November 11th, 2011

Transapical TAVR on the Ropes: Is It Down for the Count?


STACCATO showed more adverse events with transapical transcatheter aortic valve replacement (TAVR) than with aortic valve replacement (AVR) in low risk, elderly patients.

In patients with severe, symptomatic aortic stenosis who are believed to have high surgical risk, PARTNER substudy results presented at the AHA show

  1. Transapical TAVR provided no increase (and even a possible decrease) in quality of life compared to AVR; and
  2. Transapical TAVR increased procedural, index admission, and 12 month costs (by ~$10,000/patient) when compared to AVR.

In short, the results of these studies are consistent.

 What is the problem?  Is it the procedure, the equipment, or the training?   Should we stop the fight and throw transapical TAVR out of the ring?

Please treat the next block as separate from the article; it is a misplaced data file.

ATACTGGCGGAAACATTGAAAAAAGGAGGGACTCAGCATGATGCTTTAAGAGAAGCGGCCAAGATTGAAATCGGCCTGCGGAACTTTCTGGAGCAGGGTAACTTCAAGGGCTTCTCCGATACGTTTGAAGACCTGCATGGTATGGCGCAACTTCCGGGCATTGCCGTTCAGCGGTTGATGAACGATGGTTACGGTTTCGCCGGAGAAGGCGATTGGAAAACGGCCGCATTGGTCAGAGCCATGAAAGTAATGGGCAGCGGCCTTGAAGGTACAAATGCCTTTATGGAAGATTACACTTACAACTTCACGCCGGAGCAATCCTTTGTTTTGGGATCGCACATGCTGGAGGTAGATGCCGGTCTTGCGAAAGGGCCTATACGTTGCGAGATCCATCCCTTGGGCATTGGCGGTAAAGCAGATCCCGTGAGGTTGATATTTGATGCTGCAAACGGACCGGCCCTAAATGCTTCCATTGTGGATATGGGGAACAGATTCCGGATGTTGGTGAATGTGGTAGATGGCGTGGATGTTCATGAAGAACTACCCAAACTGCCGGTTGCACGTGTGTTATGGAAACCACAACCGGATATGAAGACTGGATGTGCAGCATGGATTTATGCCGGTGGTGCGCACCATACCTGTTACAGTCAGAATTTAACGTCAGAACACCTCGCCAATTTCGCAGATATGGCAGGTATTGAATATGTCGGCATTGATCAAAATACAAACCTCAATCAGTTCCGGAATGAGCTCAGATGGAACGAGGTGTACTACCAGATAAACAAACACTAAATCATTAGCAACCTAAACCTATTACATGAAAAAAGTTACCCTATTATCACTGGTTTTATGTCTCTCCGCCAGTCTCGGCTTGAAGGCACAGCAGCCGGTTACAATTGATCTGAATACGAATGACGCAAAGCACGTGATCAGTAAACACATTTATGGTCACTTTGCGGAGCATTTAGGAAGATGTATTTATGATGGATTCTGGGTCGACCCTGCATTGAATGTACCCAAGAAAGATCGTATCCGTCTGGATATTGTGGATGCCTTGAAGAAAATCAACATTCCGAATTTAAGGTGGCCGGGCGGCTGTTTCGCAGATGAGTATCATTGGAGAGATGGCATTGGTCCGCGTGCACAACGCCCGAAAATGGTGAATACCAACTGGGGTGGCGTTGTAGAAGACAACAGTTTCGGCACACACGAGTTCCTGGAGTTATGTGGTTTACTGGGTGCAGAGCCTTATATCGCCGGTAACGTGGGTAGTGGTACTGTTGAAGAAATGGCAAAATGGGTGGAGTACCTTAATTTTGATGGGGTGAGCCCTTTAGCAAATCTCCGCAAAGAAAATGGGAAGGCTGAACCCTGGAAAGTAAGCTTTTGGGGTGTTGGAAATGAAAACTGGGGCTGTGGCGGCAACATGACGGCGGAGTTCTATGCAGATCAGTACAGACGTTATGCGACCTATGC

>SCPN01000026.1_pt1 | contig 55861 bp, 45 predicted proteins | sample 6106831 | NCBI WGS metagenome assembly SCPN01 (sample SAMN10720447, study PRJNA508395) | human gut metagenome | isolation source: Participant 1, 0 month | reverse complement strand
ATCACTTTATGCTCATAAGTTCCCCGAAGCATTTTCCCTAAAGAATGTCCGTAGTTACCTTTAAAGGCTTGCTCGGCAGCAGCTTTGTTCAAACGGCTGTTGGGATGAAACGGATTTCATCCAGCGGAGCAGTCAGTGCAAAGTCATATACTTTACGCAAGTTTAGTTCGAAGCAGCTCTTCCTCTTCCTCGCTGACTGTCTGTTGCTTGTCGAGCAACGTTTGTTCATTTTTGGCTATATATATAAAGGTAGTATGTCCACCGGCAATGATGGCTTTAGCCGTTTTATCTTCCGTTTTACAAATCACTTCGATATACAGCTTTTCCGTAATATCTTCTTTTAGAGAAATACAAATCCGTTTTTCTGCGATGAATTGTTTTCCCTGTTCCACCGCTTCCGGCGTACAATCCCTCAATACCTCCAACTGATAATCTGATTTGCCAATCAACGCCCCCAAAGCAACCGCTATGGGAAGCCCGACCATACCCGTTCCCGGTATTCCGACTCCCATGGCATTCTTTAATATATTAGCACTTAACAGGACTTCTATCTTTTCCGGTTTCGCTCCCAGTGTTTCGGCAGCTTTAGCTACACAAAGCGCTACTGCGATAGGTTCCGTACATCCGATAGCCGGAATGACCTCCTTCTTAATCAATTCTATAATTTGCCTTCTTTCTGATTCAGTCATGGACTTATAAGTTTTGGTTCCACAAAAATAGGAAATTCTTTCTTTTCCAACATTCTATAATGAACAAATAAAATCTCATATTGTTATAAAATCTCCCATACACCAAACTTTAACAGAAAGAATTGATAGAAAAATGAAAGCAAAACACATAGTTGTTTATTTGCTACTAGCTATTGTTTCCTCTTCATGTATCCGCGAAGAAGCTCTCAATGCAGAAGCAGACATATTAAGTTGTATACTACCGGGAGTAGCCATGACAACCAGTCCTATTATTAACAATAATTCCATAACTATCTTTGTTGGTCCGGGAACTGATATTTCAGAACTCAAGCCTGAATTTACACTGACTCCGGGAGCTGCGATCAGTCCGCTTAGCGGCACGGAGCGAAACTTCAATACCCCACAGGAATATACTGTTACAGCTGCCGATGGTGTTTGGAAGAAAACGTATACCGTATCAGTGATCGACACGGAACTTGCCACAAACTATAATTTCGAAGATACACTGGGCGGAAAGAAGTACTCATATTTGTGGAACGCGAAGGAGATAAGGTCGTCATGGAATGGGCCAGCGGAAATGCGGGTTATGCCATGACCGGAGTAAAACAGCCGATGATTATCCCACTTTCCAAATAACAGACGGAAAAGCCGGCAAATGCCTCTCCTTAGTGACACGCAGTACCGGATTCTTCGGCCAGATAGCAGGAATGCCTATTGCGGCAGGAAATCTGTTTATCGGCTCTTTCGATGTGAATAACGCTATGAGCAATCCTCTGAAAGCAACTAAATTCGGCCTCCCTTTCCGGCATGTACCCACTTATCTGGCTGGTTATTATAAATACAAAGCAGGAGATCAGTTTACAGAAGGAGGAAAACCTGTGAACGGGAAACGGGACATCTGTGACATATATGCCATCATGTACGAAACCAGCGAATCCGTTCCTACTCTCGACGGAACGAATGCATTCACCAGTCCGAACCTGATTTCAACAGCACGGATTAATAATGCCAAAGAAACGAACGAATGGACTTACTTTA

One Response to “Transapical TAVR on the Ropes: Is It Down for the Count?”

  1. Leon Hyman, Ms M.D. says:

    Symptomatic aortic stenosis is a highly and rapidly lethal disease, therefore why use a procedure(TAVR)that is is less effective,and more costly than AVR. TAVR is not the holy grail. AVR obviously has it’s risks, but so does getting into your car and driving to the Doctor to find out what to do about the symptoms you’re having from your scrooge like aortic valve.

    Competing interests pertaining specifically to this post, comment, or both: